Joseph Hubertus Pilates was born near Düsseldorf, Germany in 1880. As a child he suffered from asthma, rickets and rheumatic fever. Due to his health problems, he worked hard at improving his own fitness and at body-building. By the age of 14 his muscles were so clearly defined, that he was posing for anatomy charts.
He had a keen interest in yoga, karate, Zen meditation and the exercise regimes of the ancient Greeks and Romans. He worked as a boxer, a circus performer and a self-defence instructor.
During World War 1 he was interned as an enemy alien. He encouraged soldiers to participate in his conditioning programme based on a series of exercises performed on the mat. Towards the end of the war he was transferred to the Isle of man where he helped soldiers in their rehabilitation after injury. This is where he began experimenting with springs on the beds of those soldiers who were bedridden. He realised that doing exercise with resistance helped patients recover muscle tone more quickly. Joseph had no formal training in physical therapy but looked at elements of various activities to develop a system of exercise that became his trademark. His work with war veterans including those with injuries and even loss of limbs resulted in him gaining knowledge of rehabilitation from first-hand experience and results. From self-defence to circus training J Pilates was by no means conventional in his approach to physical fitness.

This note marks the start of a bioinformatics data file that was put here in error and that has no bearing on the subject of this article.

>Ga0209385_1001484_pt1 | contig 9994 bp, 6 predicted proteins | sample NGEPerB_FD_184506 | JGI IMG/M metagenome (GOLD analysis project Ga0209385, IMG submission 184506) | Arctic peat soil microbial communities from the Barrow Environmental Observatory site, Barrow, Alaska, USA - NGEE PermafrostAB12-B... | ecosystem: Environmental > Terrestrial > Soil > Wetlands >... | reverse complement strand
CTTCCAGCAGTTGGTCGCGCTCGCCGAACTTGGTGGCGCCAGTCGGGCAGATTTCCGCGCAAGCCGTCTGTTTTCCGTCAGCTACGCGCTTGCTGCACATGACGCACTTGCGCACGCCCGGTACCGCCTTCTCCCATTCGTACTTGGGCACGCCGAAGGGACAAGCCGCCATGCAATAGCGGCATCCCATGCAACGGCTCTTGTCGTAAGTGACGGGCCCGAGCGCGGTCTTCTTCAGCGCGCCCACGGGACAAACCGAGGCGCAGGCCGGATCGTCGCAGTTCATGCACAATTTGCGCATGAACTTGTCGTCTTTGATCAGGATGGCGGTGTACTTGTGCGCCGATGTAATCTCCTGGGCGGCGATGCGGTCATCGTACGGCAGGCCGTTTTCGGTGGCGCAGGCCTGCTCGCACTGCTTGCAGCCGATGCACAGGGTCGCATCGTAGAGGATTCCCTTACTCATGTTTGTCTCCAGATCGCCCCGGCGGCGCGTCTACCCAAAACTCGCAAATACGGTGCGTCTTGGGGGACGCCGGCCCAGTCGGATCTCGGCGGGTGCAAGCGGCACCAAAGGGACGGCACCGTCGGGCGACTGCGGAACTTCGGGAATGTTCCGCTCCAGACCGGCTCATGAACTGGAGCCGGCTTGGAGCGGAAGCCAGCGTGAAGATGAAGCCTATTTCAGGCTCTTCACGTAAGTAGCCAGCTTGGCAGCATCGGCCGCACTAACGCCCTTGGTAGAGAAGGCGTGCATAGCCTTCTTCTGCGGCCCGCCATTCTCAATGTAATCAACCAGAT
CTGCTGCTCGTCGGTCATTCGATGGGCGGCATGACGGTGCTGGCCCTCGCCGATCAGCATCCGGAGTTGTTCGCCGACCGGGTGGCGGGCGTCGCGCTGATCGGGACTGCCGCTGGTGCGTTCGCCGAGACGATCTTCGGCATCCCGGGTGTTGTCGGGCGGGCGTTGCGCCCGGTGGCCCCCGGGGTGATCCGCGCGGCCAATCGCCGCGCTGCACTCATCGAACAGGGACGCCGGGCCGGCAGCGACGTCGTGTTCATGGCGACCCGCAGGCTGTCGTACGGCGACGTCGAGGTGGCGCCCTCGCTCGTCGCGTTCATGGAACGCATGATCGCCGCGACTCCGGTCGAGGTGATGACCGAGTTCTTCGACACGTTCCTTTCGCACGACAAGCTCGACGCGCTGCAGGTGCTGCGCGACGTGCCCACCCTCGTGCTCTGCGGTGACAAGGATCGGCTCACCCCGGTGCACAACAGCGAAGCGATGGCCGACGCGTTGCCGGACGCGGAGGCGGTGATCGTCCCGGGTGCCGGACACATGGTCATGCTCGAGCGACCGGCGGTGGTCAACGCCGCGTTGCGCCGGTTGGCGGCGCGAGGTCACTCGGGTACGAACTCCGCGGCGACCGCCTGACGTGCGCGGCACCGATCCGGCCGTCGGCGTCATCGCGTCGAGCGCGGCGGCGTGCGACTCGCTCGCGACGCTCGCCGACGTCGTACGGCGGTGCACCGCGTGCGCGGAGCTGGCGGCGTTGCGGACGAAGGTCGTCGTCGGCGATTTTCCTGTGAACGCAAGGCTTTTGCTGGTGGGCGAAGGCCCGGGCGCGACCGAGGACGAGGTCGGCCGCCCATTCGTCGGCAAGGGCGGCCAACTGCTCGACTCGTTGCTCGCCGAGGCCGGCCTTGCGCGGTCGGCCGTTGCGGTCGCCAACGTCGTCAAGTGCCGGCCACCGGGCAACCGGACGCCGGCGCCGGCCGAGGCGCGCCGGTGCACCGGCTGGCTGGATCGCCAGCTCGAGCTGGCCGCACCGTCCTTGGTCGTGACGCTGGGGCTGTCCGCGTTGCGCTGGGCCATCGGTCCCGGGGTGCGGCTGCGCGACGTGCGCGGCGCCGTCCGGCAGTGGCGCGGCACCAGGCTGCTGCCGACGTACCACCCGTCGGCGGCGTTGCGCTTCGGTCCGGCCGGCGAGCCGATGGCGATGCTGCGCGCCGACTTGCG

Nowadays we really heavily on medical research but in those days there was very little information for Pilates to draw on, so much of his work was discovered through trial and error and he was way ahead of his time in the way he prescribed his exercises. He worked very much on an individual basis in the sense that he would vary the exercises according the specific needs and body type of the client.
After the war he returned to Germany where he continued working on his methods and developing his equipment. At around this time he met Rudolph Laban, the creator of Labanotation, the most well-known form of dance notation. This introduced him to the dance world.
In 1926 Pilates moved to America and, along with his wife, Clara, opened and ran a studio in New York. He worked with dancers who were injured and managed to get them back to the stage so quickly that he gained an excellent reputation within the dance world and was highly recommended by both Martha Graham and George Balanchine.
Pilates as a form of exercise and rehabilitation has long been associated with dancers. By the time he died in 1967, at the grand old age of 87, a number of studios based on his method had opened. Pilates taught his assistants by apprenticeship.